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Impacts of aging/freezing sequence on microstructure, protein degradation and physico-chemical properties of beef muscles
- Setyabrata, Derico, Kim, Yuan H. Brad
- Meat science 2019 v.151 pp. 64-74
- beef, beef carcasses, color, desmin, freeze-thaw cycles, freezing, lipids, longissimus muscle, meat quality, microstructure, muscle fibers, oxidative stability, protein degradation, thawing, troponin T, vacuum packaging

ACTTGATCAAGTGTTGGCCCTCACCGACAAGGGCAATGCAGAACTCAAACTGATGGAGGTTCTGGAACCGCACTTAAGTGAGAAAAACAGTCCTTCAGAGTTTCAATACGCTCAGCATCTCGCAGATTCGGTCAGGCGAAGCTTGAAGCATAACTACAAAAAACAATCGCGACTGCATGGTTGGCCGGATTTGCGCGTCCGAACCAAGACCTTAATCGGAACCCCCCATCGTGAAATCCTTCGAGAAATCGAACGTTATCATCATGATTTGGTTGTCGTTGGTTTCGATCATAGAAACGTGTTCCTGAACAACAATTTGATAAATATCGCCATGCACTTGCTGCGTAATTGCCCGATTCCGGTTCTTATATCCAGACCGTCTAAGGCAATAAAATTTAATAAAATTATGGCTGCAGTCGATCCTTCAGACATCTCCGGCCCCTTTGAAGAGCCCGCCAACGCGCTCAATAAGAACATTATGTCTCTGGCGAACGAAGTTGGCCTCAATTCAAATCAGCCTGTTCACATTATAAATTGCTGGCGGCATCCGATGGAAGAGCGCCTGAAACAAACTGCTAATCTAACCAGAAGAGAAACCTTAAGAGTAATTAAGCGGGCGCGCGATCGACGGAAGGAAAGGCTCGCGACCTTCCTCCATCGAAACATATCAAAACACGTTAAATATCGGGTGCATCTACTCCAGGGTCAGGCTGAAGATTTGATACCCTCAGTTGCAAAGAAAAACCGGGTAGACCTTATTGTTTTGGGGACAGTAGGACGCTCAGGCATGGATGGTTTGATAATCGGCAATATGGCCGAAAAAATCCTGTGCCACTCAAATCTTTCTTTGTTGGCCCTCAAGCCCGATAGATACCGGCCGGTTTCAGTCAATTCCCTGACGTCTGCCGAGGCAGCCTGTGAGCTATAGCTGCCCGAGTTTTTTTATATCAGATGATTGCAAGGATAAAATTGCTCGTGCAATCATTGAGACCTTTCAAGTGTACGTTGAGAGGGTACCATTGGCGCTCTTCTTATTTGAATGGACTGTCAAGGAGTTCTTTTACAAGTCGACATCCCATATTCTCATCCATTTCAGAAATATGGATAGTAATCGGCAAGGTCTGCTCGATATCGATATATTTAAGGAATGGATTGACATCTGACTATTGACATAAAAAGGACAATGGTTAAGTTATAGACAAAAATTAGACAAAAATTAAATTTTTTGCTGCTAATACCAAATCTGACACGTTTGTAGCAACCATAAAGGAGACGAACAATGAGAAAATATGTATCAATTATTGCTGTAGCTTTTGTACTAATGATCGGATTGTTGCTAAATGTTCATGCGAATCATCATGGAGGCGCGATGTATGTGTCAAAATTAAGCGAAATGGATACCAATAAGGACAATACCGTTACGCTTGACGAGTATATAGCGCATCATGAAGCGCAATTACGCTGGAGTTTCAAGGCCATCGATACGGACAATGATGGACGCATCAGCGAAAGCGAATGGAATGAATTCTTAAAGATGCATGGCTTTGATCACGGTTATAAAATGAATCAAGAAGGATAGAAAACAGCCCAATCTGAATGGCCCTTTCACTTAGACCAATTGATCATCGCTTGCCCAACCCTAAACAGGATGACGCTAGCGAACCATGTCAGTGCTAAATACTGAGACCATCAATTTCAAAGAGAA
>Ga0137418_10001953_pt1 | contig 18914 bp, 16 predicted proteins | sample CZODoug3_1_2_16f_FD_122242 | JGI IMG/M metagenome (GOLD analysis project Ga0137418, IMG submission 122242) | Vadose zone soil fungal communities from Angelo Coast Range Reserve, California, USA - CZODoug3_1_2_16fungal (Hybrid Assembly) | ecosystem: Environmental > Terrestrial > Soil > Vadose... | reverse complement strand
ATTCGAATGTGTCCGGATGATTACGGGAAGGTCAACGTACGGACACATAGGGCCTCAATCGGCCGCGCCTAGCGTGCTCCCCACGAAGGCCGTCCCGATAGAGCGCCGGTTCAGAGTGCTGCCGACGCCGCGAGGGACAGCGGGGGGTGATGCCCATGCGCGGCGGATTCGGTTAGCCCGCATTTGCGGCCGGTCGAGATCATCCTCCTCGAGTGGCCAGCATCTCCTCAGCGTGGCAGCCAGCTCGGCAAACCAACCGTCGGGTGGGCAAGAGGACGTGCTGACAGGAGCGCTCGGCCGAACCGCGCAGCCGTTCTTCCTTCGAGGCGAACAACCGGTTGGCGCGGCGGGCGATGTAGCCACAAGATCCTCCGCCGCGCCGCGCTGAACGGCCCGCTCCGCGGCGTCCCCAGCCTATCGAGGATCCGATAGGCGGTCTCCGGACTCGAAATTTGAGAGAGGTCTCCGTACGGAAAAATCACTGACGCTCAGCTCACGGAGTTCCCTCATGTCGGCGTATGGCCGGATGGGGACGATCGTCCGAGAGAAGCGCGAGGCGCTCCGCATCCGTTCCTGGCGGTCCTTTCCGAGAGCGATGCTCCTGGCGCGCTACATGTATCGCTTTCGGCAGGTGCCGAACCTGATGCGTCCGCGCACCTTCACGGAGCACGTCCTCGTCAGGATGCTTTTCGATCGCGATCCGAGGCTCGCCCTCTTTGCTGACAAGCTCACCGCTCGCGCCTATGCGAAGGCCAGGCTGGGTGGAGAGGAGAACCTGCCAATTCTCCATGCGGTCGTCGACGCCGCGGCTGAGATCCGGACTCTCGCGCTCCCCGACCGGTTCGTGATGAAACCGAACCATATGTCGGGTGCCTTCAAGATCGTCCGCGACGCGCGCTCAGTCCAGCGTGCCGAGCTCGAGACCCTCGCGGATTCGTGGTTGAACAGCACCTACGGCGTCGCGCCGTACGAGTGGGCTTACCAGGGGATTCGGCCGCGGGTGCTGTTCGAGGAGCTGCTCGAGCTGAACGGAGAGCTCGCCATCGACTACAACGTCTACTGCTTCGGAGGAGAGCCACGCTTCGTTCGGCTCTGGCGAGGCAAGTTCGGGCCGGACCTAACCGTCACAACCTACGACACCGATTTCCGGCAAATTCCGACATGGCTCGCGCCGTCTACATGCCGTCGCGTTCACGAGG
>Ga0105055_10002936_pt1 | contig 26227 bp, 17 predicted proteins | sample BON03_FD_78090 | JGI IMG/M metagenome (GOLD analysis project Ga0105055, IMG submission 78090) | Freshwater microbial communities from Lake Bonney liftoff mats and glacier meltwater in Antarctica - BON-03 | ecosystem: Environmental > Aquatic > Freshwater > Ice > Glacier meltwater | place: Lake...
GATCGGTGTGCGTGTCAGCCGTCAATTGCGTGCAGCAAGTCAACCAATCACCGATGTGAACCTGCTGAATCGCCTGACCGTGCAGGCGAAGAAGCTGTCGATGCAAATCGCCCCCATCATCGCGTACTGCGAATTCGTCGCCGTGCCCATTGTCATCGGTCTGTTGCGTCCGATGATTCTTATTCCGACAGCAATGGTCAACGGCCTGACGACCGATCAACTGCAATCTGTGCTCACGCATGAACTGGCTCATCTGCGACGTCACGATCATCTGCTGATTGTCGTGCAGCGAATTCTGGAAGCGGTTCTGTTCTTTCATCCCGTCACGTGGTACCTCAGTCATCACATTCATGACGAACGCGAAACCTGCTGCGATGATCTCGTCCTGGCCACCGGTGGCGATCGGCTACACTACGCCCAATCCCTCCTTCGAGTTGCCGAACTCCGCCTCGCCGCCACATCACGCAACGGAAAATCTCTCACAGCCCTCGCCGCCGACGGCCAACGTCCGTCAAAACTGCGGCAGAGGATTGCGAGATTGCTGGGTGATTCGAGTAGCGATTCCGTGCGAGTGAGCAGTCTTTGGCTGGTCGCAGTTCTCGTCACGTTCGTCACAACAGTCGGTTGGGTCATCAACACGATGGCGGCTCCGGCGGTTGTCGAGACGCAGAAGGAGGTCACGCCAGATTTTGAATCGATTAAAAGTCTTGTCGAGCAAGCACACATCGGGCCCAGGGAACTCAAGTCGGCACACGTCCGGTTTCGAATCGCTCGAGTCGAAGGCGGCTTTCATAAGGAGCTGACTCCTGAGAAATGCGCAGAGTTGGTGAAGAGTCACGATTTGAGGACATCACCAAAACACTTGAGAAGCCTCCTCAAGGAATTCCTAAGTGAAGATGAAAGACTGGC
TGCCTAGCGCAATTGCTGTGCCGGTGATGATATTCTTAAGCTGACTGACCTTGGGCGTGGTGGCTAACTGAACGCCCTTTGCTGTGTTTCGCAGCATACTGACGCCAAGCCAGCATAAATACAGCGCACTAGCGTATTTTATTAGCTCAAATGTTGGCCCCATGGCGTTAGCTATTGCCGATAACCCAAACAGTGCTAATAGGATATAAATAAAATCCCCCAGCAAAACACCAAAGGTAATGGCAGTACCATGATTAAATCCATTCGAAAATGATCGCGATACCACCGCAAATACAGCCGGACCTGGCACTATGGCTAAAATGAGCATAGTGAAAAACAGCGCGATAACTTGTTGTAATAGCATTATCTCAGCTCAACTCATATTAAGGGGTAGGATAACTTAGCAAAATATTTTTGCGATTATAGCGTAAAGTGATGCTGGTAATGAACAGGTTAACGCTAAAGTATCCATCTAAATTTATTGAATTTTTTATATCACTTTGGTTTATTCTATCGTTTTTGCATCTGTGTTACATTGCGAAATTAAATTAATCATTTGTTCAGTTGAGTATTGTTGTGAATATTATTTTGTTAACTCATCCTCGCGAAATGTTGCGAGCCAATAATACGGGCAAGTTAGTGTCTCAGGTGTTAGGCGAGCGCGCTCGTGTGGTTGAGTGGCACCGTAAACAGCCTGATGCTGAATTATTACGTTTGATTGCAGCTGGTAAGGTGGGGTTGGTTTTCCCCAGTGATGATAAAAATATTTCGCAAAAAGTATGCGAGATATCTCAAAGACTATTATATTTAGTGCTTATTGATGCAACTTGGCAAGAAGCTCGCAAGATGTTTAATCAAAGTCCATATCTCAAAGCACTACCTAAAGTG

- The objective of this study was to determine the effect of aging/freezing sequence on meat quality, oxidative stability and biochemical attributes of beef muscles. At 3 days postmortem, Longissimus lumborum and Semitendinosus muscles were obtained from 10 beef carcasses, cut into 3 sections and vacuum-packaged. The sections were randomly assigned to aging/freezing treatments (aging only, aging then freezing/thawing, and freezing then thaw/aging). Freezing first then-thaw/aging showed more enlarged gaps between muscle fibers and widely opened extracellular drip channels, resulting in more purge/exudate loss compared to other treatments (P < .05). No differences in other meat quality attributes (e.g. shear force, color and lipid oxidative stability) were found between the aging/freezing sequence treatments (P > .05). A greater desmin degradation was observed in both freezing treatments, while troponin-T degradation was not affected (P > .05). The results suggest that freezing (and aging) itself would be the critical factor affecting those quality attributes of frozen/thawed meat rather than the sequence of aging/freezing.